In Groscup v. Downey, 105 Md. 273, 65 A. 930 (1907), a broker sought to hold the owner of a leasehold liable for commissions based on the amount produced by the sale of the entire fee simple estate upon the ground of the existence of a custom to that effect in the City of Baltimore. The Court held that a prayer based upon such a combined selling price should not have been granted because it did "not require the jury to find the existence of such a custom, as we think it should have done." Our predecessors further said, after citing Blake and its holding:

"As the plaintiff's prayer did not instruct the jury to allow him compensation upon a quantum meruit, but relied upon usage and custom to fix the amount to which he was entitled, it should have required the jury to find the existence of a custom, regulating the compensation of agents making sales like the one before us, of the uniform and notorious character required by law to cause it to enter into and become a part of all contracts made within the sphere of its operation. The prayer assumes the existence of such a custom." Id. at 279.

Although both Blake and Groscup were decided prior to the enactment of the present statute in 1910, the requirement for proving the customary commission was in no wise changed by that act.

In Weinberg v. Desser, 243 Md. 347, 221 A.2d 66 (1966), relied upon by Eastern, the jury had been instructed, as it was put by Judge Horney for the Court:

"`You can, if you desire, adopt a measure of damages along the standards * * * [set forth in the schedule of commissions adopted by the local real estate board]. But you [do not] have to. * * *. You [also] have a right to consider what was the fair and reasonable value of these services. Usually we have a written contract and we know what the fee schedules are going to be. You [do not] have that here. If [you find that a principal and agent] relationship existed, * * * then, it is an implied contract. * * *. Evidence was introduced * * * that * * * the fee schedule * * * is just a minimum schedule, but * * * there * * * [are] circumstances * * * [when] there would be a charge less than * * * the minimum or they would charge more. * * *. [You] can accept that testimony and consider it. But the court further charges you that you are not necessarily bound to it. You have the right in this case * * * to find an amount which you would deem to be [a] fair and reasonable value of the services performed.'" Id. at 353.

The Court said:

"Regardless of whether the instructions as far as they went were proper or improper it is clear that the jury was not fully informed as to the law of the case. Since the jury found that brokerage commissions had been earned, the plaintiffs, in the absence of an agreement as to compensation, were entitled to customary commissions or reasonable remuneration. If there is an established custom in the locality with respect to the amount of compensation to which a broker is entitled, the law implies a promise on the part of the employer to pay the usual or customary commissions, and if no such usage or custom can be shown, a broker is entitled to the reasonable value of his services. See 12 Am.Jur.2d Brokers § 161 (1964). To that end, the plaintiffs should have been permitted to introduce evidence to show, if they could, that the schedule of commissions adopted by the local real estate board was the customary charge for the services they had performed for the defendants, and, if there was any proof to that effect, the jury should have been instructed accordingly. See Mayne v. Eig, 215 Md. 270, 137 A.2d 557 (1958)." Id. at 357.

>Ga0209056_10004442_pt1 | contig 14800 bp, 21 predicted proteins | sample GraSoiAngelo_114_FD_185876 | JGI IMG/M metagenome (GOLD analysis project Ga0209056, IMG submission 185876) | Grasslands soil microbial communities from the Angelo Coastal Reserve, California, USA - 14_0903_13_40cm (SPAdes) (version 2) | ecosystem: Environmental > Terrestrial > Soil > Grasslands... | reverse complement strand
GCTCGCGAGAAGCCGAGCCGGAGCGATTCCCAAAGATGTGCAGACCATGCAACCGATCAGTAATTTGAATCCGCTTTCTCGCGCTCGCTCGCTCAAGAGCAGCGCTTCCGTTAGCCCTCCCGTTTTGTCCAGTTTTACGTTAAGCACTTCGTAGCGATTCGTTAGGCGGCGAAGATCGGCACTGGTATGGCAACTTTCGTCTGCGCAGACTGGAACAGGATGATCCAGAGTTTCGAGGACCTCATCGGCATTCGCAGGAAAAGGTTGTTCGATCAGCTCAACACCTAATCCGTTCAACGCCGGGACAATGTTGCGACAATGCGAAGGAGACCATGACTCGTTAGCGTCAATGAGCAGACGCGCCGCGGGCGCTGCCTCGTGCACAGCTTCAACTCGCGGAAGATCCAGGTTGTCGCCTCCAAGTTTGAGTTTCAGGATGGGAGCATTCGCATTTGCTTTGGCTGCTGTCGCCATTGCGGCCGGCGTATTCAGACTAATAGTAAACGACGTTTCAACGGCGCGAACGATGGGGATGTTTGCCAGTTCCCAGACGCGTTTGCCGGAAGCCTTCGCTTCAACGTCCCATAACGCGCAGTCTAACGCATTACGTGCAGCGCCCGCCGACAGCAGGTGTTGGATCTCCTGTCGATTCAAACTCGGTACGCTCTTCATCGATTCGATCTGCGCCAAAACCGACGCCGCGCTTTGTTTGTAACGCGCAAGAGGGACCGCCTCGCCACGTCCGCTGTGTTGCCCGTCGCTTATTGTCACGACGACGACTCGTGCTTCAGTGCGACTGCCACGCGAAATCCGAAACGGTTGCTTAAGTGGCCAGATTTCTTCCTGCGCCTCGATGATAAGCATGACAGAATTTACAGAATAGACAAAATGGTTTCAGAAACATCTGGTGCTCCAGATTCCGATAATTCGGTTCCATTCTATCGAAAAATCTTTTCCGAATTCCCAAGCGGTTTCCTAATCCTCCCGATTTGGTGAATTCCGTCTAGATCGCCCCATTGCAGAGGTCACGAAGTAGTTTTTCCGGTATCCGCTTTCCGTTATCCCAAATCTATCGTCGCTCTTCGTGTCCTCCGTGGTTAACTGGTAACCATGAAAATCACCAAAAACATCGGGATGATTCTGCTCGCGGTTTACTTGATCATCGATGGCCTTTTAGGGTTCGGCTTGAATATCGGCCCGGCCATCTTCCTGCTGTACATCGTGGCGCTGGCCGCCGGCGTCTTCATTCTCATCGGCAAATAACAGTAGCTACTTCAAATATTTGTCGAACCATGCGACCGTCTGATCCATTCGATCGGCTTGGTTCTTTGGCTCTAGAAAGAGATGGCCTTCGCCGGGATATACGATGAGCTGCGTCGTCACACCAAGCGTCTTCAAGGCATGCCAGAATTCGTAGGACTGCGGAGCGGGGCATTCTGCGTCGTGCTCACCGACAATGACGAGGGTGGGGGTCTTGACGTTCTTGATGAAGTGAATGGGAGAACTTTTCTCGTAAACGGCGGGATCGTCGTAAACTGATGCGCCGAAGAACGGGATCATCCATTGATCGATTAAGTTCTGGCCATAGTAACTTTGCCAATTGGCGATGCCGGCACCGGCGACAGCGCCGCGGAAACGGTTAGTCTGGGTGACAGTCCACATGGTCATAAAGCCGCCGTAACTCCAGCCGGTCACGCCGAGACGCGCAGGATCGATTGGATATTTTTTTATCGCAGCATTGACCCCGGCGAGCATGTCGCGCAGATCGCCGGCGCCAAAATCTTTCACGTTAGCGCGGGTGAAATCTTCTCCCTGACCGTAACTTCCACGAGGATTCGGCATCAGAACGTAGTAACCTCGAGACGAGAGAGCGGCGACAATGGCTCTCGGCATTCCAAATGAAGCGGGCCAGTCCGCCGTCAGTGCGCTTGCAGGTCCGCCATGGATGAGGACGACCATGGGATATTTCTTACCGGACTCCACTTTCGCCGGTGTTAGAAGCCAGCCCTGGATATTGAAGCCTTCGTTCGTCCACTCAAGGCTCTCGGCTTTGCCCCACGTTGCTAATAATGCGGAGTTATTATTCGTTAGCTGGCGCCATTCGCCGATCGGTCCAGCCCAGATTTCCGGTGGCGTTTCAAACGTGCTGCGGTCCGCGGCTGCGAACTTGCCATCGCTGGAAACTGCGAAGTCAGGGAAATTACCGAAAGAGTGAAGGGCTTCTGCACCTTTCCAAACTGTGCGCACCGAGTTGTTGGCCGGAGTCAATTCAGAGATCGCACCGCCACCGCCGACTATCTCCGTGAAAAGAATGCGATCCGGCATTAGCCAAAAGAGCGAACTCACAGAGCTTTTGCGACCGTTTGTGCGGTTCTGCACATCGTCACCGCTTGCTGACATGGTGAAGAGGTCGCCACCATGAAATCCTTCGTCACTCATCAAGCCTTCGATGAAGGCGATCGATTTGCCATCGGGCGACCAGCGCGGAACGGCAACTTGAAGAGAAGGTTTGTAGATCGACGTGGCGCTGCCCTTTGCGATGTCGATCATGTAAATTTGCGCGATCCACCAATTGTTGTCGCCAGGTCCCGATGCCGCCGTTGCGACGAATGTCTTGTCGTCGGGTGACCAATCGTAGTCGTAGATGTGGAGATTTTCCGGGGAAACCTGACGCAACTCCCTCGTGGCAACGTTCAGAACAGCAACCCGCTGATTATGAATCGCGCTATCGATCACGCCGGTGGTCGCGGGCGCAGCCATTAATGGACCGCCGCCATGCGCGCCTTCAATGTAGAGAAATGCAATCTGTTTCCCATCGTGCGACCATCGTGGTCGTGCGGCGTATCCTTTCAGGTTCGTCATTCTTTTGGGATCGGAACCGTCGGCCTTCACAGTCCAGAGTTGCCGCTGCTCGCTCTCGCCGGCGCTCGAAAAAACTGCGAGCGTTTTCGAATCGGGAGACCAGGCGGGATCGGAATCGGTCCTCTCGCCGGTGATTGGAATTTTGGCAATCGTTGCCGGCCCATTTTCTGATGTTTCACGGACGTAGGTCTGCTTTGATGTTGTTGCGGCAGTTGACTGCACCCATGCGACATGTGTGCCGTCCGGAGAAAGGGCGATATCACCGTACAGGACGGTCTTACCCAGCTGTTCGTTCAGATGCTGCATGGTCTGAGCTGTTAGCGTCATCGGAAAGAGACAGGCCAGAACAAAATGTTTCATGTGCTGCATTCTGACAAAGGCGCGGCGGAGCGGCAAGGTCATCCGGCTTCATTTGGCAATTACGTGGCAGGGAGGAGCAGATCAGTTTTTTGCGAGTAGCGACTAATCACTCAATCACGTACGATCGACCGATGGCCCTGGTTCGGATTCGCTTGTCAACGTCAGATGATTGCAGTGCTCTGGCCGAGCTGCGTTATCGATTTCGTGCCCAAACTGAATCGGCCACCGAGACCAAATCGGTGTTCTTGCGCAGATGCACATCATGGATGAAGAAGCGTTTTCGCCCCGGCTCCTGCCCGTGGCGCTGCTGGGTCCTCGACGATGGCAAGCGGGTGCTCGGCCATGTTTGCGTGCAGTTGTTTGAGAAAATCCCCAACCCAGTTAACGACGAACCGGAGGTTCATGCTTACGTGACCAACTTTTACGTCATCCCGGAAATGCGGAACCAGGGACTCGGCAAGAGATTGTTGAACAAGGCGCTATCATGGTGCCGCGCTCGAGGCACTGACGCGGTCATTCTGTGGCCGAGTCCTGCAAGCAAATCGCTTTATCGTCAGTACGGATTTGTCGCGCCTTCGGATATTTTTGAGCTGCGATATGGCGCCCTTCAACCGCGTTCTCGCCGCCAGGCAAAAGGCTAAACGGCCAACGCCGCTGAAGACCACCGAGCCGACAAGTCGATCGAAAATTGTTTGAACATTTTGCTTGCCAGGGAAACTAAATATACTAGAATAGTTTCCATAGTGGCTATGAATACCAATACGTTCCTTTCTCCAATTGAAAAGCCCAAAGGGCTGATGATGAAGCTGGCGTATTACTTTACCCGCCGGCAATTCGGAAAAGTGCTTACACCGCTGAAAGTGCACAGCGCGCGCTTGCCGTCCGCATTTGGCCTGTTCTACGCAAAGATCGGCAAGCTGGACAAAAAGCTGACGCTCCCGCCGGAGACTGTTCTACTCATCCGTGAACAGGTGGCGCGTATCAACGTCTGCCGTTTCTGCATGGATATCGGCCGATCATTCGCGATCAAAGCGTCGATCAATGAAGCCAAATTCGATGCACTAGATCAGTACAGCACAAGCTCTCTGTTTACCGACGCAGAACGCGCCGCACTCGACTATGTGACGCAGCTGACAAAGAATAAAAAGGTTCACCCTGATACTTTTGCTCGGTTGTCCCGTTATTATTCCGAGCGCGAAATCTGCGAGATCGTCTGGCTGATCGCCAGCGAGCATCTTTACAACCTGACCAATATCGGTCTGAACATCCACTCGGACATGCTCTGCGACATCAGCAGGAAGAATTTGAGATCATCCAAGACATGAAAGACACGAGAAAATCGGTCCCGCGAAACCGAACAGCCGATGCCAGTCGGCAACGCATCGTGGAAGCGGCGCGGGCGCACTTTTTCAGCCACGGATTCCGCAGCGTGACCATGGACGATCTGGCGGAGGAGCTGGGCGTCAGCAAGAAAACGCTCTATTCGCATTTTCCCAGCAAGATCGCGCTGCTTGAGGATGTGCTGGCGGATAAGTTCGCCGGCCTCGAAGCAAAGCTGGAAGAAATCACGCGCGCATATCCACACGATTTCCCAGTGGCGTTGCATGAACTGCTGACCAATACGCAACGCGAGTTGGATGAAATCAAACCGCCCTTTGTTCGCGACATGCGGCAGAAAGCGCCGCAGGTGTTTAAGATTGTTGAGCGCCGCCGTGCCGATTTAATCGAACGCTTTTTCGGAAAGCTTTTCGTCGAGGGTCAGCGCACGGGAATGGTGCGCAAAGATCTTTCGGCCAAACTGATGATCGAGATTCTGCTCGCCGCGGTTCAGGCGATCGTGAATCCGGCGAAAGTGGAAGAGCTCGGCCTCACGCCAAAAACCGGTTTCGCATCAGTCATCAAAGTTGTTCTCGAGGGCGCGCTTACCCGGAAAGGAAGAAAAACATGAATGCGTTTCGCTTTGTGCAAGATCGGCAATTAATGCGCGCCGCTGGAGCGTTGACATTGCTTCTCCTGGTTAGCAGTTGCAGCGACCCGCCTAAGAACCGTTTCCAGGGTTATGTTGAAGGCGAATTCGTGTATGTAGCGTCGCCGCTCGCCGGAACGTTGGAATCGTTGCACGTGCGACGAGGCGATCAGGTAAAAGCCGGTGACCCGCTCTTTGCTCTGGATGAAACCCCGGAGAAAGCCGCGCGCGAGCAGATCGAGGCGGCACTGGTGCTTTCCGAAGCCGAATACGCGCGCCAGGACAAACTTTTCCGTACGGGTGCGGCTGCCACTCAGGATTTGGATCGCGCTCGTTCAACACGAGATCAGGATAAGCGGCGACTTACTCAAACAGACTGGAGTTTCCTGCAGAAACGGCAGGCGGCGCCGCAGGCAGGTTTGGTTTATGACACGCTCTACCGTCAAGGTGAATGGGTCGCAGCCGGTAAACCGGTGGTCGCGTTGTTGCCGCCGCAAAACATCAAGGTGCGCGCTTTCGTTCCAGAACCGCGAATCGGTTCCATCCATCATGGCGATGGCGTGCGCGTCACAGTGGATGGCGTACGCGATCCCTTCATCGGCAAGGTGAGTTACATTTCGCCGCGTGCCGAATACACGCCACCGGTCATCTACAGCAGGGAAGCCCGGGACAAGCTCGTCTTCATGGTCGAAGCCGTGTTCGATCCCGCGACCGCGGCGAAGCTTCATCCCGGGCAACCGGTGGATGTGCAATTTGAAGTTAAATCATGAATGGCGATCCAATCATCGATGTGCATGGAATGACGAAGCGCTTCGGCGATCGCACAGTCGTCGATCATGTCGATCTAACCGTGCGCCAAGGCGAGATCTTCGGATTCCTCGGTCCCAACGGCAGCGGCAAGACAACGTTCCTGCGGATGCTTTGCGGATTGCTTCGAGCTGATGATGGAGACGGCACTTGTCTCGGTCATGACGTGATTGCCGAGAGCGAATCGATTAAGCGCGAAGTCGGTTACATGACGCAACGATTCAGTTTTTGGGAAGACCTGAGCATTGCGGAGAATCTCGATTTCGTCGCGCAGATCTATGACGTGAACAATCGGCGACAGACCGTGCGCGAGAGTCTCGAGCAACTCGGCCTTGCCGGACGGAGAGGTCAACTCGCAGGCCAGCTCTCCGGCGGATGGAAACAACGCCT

We regard the law here applicable as well summed up in F. Gross, The Law of Real Estate Brokers (1917):

211. * * *

A custom or usage, when it is reasonable, uniform, well settled and not contradictory to fixed rules of law or the express terms of the agreement, is generally deemed to form a part of the contract. . . . A custom, to bind the parties, must either be known to them or must be so general that they must be supposed to have contracted with reference to it. . . . A custom may be established by presumptive as well as by direct evidence. . . . Rules of real estate boards are binding upon members but not upon nonmembers unless such rules are established as a custom. . . . Id. at 222.

* * *

222. When Custom Binds the Parties.

`A custom or usage which binds the parties to a contract does so only upon the principle either that they have knowledge of its existence or that it is so general that they must be supposed to have contracted with reference to it.'" (Citing Harris v. Tumbridge, 83 N.Y. 92, 100 (1880)). Id. at 230.